Open Data: A 21st Century Asset for Small and Medium Sized Enterprises

(Key Findings of the Paper: Open Data: A 21st Century Asset for Small and Medium Sized Enterprises, The GovLab)

Although we live in a data age, much information has until recently been privately held and access to it restricted. This is starting to change, however, with the rise of the open and shared data movement. Increasingly, it is clear that we are entering a new era of access, innovation, and transparency.

Today, it is widely held that open and shared data have the power to fuel economic growth, job creation and new business opportunities. The consulting firm McKinsey predicted the possible global value of open data to be over $3 trillion annually.[1] A study commissioned by the Omidyar Network concluded that open data could increase the output of G20 countries by some $13 trillion over five years.[2] But for all the excitement about the potential of open data, very little is known about how it actually works — the precise variables, parameters and pathways through which it translates into growth and opportunities.

The purpose of this paper is to better understand how open and shared data impacts the economy. Focusing on small and medium enterprises (SMEs) and startups, we consider 354 case studies of companies currently using open data to better understand how open data can be used, and how it can contribute to economic growth, new jobs, greater innovation and other improvements in our social and economic lives. Grounding our analysis in empirical studies allows us to identify the most important issues confronting any SME considering an open data strategy. It provides lessons and principles that have proven, real-world applicability.

Our analysis is structured around ten key questions. These questions encompass both the potential and challenges of open data. Among other issues, we consider:

  • Different sources and types of open data, and how these differences affect the economic potential of open data;
  • The relationship between open data in its “pure” form and other forms of open and shared data that often come with certain restrictions, but that nonetheless have the potential to foster economic growth and innovation;
  • Market segments, data products, and different models of value creation currently being explored by open data SMEs;
  • The importance (and difficulty) of establishing metrics to capture the impact of open data; and
  • Some of the risks involved in using open data.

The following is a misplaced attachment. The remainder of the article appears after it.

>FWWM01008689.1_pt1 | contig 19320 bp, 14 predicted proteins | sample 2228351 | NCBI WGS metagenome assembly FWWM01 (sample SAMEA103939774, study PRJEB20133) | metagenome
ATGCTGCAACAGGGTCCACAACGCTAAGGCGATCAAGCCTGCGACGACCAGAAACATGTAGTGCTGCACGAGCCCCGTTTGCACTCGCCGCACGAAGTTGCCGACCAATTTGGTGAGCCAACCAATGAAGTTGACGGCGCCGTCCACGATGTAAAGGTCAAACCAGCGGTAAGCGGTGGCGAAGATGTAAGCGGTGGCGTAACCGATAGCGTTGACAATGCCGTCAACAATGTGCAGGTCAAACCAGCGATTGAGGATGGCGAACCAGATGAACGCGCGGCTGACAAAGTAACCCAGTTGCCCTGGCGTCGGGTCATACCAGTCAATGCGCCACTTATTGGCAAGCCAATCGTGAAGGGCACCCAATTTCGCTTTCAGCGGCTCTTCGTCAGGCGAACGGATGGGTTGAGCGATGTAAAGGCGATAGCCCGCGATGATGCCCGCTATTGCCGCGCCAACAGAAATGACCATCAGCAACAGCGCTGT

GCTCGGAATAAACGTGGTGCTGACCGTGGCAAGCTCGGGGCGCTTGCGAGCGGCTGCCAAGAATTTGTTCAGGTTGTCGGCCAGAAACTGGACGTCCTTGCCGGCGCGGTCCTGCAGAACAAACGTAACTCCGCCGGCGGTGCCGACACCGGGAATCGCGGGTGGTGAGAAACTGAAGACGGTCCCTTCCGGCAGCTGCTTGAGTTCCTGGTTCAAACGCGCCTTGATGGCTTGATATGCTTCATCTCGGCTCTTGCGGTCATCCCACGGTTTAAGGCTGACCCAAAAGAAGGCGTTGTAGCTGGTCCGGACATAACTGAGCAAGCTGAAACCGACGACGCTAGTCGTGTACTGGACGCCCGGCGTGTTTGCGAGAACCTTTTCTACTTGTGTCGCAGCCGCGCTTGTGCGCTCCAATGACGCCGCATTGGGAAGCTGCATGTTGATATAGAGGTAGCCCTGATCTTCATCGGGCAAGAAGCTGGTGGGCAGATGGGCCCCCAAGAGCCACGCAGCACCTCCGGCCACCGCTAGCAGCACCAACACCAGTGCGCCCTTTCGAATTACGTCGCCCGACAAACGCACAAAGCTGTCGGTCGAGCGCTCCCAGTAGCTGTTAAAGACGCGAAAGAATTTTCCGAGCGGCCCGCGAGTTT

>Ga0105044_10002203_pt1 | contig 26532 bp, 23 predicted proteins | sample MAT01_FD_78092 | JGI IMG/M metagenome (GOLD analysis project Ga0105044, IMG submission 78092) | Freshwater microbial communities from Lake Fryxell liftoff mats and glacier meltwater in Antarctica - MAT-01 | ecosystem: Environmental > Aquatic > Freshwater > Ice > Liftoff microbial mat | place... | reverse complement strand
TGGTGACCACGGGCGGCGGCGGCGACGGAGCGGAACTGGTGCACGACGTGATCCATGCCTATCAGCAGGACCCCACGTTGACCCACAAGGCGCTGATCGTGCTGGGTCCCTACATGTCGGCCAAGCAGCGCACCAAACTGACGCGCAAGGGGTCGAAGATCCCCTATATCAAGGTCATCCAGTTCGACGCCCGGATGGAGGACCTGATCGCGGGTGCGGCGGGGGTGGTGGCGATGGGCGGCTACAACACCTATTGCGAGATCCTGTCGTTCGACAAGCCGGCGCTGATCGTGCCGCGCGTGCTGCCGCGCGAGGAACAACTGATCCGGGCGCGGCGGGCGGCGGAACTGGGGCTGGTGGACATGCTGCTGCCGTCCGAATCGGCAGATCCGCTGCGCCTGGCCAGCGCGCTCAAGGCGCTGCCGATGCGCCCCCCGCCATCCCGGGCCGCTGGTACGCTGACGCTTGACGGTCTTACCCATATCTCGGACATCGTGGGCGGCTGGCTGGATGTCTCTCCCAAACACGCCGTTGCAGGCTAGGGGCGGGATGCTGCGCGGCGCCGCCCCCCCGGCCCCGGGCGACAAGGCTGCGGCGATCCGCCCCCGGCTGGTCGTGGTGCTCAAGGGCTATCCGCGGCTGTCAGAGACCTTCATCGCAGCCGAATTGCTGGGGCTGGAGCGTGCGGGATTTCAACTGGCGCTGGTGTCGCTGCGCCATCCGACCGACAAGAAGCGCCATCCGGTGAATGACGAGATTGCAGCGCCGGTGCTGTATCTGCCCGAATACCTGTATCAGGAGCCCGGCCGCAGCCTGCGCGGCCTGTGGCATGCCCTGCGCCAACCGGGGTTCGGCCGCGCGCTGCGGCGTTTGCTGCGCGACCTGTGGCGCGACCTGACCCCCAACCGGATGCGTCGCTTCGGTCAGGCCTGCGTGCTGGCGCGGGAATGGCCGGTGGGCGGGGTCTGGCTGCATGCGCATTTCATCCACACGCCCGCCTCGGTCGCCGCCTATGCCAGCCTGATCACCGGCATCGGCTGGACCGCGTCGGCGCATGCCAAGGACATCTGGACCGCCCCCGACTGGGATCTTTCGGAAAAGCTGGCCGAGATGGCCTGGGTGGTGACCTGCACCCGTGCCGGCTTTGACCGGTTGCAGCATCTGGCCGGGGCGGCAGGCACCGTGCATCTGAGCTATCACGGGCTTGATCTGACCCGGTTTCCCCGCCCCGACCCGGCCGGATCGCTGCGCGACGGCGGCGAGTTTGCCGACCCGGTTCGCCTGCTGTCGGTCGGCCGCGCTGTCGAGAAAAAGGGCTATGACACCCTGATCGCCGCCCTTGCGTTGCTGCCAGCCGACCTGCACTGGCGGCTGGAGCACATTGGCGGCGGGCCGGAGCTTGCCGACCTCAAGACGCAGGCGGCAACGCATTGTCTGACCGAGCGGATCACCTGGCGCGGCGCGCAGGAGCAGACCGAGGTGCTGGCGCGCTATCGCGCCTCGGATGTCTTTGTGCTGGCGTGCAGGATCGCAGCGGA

Our discussion of these (and other) issues permits us to arrive at ten principles for the effective use of open data. We examine these principles in the conclusion. They should be considered preliminary and, given the rapidly evolving nature of the field, subject to change. Nonetheless, put together, they provide something of a roadmap or guide for SMEs considering an open data strategy.


  • Open data is publicly available data that can be universally and readily accessed, used and redistributed free of charge. It is released in ways that protect private, personal, or proprietary information and is structured for usability and computability.
  • Open data exists on a spectrum of openness. Not all data that is released to the public can be considered “pure” open data. In considering the benefits of open data, we should also consider the growing category of shared data, which can be reused and is frequently made public, but often with certain restrictions. Shared corporate data — in which companies release privately held information with other individuals or entities — is a particularly important phenomenon.
  • SMEs often lack access to data or sophisticated analytical tools to process and analyze large proprietary datasets. They are likely to be one of the chief beneficiaries of open data, which requires fewer resources to utilize.
  • Government data, science data, and shared corporate data are the three main categories of open and shared data being used by SMEs. Though government data is by far the most widely used, science data (especially clinical, research and health-related data) and shared corporate data (e.g., in the form of academic research partnerships, trusted intermediaries, and APIs) hold significant potential for SMEs.